Stress Management for Busy Lawyers: Six Strategies to Avoid Procrastination

Sarah Mills | May 10, 2021

Procrastination. Everyone does it, and when you are an attorney who is stressed and overwhelmed, it can be an easy trap to fall into. Getting stuck in a procrastination loop doesn’t feel good, and the more you do it, the more stressed out you are - the cortisol tap is turned on, and until you can take control of your time, it won’t turn off. How can you stop?

In her CLE program, Stress Management for Attorneys: Ethical Traps for the UnwaryFrancine Tone discusses six small steps you can take to pare down your to-list, prioritize your time, and most importantly, stop feeling the constant stress that comes with procrastination. Check them out below:

  1. Shrink Your To-Do List. If your to-do list is unmanageable, of course you want to avoid it! Try this exercise to shrink your to-do list: Make a graph with 4 quadrants: Urgent/Not Urgent and Important/Not Important. Use this categorization system to chart your to-do list and make a decision for each item: do it now, schedule it for a specific time, delegate it to someone else - or eliminate the task entirely.
  2. Eat the Frog. Do the hardest or least interesting task first thing in the morning, when you are most rested and alert. Getting the “frog” out of the way will help make the rest of your day feel more productive and less stressful. 
  3. Move One Hand. If there’s an assignment that is stressful just to think about, do one *small* task towards completing it. For example, open your case file and read the last entry. Chances are, once you are looking at it, you will feel less intimidated. This is similar to #4:
  4. Make it Bite Size. Break your project into manageable tasks and work on them individually. Turn each smaller task into a line item on your to-do list and check them off one by one. 
  5. Chunk Your Time. Chunking similar tasks together will help you become more efficient and less scattered.  For example: Don’t schedule phone calls all day - dedicate a few hours a day towards all your calls.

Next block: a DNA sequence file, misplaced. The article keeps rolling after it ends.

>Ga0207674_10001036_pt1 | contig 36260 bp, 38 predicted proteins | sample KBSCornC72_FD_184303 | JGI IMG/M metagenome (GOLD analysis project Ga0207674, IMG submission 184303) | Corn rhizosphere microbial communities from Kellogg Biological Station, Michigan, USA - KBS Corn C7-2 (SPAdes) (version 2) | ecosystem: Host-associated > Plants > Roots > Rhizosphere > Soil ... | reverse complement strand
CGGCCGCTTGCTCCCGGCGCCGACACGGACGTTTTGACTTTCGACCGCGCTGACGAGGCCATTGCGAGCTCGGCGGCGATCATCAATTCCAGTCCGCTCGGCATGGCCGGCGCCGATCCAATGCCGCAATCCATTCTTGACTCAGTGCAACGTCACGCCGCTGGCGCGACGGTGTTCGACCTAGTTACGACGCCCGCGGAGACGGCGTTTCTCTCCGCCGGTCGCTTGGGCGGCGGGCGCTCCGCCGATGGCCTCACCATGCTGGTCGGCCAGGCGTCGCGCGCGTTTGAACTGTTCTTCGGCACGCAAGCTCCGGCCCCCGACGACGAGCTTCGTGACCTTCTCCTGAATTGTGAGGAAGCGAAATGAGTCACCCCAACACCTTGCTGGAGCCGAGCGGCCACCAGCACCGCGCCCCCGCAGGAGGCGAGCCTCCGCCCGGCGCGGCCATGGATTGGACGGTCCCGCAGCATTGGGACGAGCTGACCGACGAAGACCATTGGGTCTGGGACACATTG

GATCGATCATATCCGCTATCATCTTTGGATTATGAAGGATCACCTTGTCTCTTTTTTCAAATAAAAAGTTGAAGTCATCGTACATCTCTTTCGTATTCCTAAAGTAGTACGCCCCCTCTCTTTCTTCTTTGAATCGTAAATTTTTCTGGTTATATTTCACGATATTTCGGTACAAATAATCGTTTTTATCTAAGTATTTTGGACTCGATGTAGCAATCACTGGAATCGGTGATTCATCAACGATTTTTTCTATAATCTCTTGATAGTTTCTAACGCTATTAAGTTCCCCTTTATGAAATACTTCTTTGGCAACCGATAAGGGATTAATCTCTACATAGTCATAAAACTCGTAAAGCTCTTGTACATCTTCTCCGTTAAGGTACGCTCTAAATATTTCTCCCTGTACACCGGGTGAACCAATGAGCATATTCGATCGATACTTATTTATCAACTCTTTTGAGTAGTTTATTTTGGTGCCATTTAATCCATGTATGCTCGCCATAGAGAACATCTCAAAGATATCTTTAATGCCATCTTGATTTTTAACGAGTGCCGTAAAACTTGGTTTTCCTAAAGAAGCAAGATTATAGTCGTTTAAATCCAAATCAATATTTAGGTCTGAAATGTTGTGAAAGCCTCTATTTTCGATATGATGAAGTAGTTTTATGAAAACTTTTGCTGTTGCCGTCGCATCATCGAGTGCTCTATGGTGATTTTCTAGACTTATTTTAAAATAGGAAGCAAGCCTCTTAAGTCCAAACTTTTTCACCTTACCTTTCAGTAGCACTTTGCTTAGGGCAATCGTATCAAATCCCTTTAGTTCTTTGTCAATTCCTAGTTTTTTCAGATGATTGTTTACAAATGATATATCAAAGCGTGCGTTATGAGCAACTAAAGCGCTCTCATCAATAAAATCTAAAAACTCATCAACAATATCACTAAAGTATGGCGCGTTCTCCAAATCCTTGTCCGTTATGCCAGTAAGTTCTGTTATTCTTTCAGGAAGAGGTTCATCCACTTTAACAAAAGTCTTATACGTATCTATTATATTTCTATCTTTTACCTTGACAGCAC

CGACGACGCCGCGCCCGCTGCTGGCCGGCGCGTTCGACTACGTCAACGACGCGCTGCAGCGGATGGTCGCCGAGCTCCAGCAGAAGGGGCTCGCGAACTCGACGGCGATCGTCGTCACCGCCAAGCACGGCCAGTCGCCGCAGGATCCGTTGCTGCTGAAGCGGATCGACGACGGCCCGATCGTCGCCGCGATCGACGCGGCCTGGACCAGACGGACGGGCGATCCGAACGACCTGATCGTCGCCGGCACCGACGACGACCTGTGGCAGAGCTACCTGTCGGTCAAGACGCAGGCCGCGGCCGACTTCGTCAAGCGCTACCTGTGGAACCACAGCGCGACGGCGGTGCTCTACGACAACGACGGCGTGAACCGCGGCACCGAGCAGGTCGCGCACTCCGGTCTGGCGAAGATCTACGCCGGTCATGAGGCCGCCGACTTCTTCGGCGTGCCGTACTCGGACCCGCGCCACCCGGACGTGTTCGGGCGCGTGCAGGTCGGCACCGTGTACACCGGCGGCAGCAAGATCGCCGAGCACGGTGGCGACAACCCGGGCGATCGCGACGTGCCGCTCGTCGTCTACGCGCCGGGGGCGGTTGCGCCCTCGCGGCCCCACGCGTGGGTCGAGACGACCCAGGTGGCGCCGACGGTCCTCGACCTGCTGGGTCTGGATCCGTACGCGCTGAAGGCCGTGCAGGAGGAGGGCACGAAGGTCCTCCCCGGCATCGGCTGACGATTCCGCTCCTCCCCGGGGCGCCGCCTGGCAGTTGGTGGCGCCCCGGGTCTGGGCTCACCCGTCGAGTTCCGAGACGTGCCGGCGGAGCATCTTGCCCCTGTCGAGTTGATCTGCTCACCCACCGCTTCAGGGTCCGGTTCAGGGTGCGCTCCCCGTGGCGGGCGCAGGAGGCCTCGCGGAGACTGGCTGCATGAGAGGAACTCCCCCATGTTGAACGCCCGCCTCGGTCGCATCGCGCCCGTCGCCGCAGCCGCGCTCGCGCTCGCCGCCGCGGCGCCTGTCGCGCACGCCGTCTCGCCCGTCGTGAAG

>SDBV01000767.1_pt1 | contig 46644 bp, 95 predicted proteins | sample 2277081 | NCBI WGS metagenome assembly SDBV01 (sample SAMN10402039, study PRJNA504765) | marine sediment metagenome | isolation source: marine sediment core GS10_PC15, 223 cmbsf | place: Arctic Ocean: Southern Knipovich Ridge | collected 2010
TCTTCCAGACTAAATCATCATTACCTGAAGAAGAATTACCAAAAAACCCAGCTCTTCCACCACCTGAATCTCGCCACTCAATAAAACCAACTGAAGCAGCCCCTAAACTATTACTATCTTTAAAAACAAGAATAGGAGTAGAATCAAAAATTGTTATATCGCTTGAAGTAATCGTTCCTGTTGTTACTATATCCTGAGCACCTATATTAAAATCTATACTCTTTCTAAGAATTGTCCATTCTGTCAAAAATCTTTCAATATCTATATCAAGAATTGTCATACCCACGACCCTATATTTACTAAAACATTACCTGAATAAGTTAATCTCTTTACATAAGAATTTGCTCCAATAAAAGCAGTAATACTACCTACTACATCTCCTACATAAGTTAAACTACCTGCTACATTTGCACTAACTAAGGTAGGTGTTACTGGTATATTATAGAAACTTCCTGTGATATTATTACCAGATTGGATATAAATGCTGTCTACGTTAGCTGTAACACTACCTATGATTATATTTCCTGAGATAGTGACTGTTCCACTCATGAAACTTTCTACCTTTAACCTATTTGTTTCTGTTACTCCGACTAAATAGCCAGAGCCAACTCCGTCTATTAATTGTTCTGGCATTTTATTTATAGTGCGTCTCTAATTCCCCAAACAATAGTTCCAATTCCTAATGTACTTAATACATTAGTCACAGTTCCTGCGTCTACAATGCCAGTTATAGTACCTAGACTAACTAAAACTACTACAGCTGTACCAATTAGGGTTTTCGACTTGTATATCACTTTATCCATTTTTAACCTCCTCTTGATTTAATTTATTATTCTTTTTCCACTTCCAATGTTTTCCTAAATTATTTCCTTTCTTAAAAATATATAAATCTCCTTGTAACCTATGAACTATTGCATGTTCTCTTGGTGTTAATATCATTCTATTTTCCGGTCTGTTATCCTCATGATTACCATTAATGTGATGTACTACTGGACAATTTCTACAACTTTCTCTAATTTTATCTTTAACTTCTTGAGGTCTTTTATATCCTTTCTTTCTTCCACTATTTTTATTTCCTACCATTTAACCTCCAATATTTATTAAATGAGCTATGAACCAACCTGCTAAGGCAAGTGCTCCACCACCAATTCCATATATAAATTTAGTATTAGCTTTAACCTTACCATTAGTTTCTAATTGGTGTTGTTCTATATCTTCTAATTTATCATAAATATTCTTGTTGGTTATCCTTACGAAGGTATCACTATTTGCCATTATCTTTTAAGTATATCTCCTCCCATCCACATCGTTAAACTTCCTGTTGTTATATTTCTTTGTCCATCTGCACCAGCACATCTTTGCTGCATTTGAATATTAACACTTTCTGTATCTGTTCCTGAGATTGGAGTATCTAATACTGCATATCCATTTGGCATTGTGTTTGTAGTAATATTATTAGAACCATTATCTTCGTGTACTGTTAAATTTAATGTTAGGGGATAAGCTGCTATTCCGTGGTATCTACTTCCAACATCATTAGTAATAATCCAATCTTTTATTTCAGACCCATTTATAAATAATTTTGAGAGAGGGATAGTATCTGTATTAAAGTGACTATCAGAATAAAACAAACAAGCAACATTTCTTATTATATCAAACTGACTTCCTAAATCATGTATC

6. Disconnect. Turn off your phone, turn off your notifications, log out, use screen locks, delete your apps - whatever you need to do to make distractions slightly harder to access.

You may not manage to do all of these every day, but working them into your routine slowly over time will create long lasting changes. And remember: while procrastination can be a harmful habit, it’s also a coping mechanism - and the last year has been incredibly hard. Give yourself a break, try to do something that makes you feel good, and then cross one thing off your list. 

Related Content:

  1. The Impaired Lawyer and COVID-19: Strategies for Encouraging Attorneys to Seek Help and Responding Appropriately If They Don’t
  2. Overcoming the Impact of Chronic Stress: How to Successfully Maintain Your and Your Legal Practice
  3. Developing Resilience and Achieving Well-Being in Times of Challenge and Chaos

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About the Author

Written by Sarah Mills

Sarah graduated from Simon's Rock College in 2005 with a BA in Linguistics, then worked in events production for several years before obtaining a JD from New York Law School in 2012. Before joining Lawline, they worked in litigation management. They love working as a program attorney as it combines their legal knowledge and production background. They have two kids, two cats, and they love public transit and rainy days.

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